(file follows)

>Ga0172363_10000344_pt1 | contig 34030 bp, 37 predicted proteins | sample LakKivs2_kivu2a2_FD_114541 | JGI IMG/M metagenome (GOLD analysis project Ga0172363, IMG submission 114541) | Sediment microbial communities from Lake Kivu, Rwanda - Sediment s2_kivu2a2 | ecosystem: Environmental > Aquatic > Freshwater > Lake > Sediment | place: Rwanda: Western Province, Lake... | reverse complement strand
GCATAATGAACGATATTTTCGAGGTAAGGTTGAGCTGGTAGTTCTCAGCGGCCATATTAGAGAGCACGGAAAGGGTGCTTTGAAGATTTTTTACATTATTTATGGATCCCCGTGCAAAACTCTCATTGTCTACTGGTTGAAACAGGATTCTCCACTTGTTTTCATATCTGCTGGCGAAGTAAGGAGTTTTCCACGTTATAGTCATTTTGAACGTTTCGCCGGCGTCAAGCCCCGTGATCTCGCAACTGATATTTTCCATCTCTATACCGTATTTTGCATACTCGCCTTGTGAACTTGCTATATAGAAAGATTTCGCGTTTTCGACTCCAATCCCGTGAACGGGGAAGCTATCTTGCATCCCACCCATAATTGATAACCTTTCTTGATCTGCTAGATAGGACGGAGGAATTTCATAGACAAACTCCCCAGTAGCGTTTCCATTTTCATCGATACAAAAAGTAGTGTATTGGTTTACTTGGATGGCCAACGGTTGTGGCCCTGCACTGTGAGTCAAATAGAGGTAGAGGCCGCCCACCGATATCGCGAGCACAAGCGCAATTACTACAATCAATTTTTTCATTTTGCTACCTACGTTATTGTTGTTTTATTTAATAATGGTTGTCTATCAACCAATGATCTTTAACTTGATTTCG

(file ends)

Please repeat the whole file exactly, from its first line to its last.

>Ga0172363_10000344_pt1 | contig 34030 bp, 37 predicted proteins | sample LakKivs2_kivu2a2_FD_114541 | JGI IMG/M metagenome (GOLD analysis project Ga0172363, IMG submission 114541) | Sediment microbial communities from Lake Kivu, Rwanda - Sediment s2_kivu2a2 | ecosystem: Environmental > Aquatic > Freshwater > Lake > Sediment | place: Rwanda: Western Province, Lake... | reverse complement strand
GCATAATGAACGATATTTTCGAGGTAAGGTTGAGCTGGTAGTTCTCAGCGGCCATATTAGAGAGCACGGAAAGGGTGCTTTGAAGATTTTTTACATTATTTATGGATCCCCGTGCAAAACTCTCATTGTCTACTGGTTGAAACAGGATTCTCCACTTGTTTTCATATCTGCTGGCGAAGTAAGGAGTTTTCCACGTTATAGTCATTTTGAACGTTTCGCCGGCGTCAAGCCCCGTGATCTCGCAACTGATATTTTCCATCTCTATACCGTATTTTGCATACTCGCCTTGTGAACTTGCTATATAGAAAGATTTCGCGTTTTCGACTCCAATCCCGTGAACGGGGAAGCTATCTTGCATCCCACCCATAATTGATAACCTTTCTTGATCTGCTAGATAGGACGGAGGAATTTCATAGACAAACTCCCCAGTAGCGTTTCCATTTTCATCGATACAAAAAGTAGTGTATTGGTTTACTTGGATGGCCAACGGTTGTGGCCCTGCACTGTGAGTCAAATAGAGGTAGAGGCCGCCCACCGATATCGCGAGCACAAGCGCAATTACTACAATCAATTTTTTCATTTTGCTACCTACGTTATTGTTGTTTTATTTAATAATGGTTGTCTATCAACCAATGATCTTTAACTTGATTTCG